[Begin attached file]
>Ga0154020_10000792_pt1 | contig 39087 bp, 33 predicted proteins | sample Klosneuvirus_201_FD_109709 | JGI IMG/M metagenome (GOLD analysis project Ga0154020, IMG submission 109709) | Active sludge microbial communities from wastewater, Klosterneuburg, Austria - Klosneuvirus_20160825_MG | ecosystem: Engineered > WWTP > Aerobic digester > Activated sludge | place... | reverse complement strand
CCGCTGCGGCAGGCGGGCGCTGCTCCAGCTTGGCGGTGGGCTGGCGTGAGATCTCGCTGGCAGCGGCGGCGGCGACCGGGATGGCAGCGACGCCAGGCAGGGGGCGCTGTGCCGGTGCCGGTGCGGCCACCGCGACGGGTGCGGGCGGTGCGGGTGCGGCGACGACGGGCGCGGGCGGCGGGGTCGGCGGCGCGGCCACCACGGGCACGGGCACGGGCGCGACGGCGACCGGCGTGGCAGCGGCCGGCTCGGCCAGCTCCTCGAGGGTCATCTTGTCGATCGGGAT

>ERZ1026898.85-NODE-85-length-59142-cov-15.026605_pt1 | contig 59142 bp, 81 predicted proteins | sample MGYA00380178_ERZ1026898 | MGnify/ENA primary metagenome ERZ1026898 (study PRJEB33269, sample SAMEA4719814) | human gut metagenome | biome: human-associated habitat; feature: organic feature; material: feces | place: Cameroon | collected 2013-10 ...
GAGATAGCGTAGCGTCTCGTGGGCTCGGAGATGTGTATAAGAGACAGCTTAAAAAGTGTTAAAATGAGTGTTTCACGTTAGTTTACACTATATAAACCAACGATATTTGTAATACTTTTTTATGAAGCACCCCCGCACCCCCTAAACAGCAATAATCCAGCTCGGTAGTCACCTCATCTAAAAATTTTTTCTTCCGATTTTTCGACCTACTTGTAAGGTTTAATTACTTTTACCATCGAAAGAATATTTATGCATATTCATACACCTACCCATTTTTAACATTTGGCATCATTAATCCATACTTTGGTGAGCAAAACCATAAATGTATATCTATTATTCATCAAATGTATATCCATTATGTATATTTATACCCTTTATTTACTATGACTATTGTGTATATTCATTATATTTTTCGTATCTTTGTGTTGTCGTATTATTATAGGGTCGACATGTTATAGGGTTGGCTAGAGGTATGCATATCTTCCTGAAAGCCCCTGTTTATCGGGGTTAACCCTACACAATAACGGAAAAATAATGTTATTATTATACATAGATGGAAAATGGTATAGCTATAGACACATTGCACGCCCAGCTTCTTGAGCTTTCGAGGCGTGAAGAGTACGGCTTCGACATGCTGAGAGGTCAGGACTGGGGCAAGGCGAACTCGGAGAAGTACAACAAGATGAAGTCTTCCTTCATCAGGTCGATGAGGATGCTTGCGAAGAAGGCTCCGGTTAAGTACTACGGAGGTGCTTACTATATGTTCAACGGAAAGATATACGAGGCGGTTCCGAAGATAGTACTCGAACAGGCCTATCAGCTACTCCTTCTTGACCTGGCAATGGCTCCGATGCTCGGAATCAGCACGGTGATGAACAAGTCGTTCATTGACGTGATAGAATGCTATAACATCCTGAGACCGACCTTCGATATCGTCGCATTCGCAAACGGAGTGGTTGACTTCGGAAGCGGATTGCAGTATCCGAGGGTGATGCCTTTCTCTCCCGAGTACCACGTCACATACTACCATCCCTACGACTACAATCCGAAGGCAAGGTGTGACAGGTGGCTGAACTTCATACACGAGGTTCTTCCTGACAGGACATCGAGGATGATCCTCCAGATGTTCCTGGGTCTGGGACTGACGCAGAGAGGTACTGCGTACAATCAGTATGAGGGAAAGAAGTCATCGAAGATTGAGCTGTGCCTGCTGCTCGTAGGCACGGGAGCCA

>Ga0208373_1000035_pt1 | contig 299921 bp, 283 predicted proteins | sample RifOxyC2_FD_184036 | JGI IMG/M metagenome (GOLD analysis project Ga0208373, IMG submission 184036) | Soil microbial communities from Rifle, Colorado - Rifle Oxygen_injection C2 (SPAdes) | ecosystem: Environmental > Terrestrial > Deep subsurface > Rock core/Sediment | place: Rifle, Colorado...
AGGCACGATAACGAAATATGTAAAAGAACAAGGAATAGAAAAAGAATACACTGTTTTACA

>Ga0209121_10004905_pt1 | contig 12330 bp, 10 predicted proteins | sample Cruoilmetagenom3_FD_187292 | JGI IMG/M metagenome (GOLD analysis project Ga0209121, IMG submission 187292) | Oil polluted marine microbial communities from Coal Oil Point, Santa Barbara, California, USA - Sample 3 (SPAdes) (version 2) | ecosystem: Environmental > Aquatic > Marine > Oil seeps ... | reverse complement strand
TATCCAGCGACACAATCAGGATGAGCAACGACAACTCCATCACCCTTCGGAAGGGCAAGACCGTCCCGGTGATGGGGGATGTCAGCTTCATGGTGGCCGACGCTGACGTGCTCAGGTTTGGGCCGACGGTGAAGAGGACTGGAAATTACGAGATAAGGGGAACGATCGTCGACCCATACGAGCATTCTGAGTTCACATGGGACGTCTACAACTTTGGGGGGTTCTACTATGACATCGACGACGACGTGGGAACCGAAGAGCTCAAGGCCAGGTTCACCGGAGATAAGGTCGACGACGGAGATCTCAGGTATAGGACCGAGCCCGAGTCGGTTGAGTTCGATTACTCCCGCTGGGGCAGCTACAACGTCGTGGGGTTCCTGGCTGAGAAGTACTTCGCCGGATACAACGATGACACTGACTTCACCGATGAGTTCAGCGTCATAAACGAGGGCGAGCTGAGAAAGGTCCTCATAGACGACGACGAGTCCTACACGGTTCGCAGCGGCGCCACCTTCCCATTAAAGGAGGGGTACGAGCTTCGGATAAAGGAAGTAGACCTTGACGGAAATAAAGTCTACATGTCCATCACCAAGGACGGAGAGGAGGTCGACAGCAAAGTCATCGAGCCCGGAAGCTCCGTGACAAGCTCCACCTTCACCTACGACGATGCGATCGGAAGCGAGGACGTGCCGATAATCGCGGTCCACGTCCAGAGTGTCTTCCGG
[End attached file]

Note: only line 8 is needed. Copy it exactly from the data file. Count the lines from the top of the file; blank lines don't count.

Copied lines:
TATCCAGCGACACAATCAGGATGAGCAACGACAACTCCATCACCCTTCGGAAGGGCAAGACCGTCCCGGTGATGGGGGATGTCAGCTTCATGGTGGCCGACGCTGACGTGCTCAGGTTTGGGCCGACGGTGAAGAGGACTGGAAATTACGAGATAAGGGGAACGATCGTCGACCCATACGAGCATTCTGAGTTCACATGGGACGTCTACAACTTTGGGGGGTTCTACTATGACATCGACGACGACGTGGGAACCGAAGAGCTCAAGGCCAGGTTCACCGGAGATAAGGTCGACGACGGAGATCTCAGGTATAGGACCGAGCCCGAGTCGGTTGAGTTCGATTACTCCCGCTGGGGCAGCTACAACGTCGTGGGGTTCCTGGCTGAGAAGTACTTCGCCGGATACAACGATGACACTGACTTCACCGATGAGTTCAGCGTCATAAACGAGGGCGAGCTGAGAAAGGTCCTCATAGACGACGACGAGTCCTACACGGTTCGCAGCGGCGCCACCTTCCCATTAAAGGAGGGGTACGAGCTTCGGATAAAGGAAGTAGACCTTGACGGAAATAAAGTCTACATGTCCATCACCAAGGACGGAGAGGAGGTCGACAGCAAAGTCATCGAGCCCGGAAGCTCCGTGACAAGCTCCACCTTCACCTACGACGATGCGATCGGAAGCGAGGACGTGCCGATAATCGCGGTCCACGTCCAGAGTGTCTTCCGG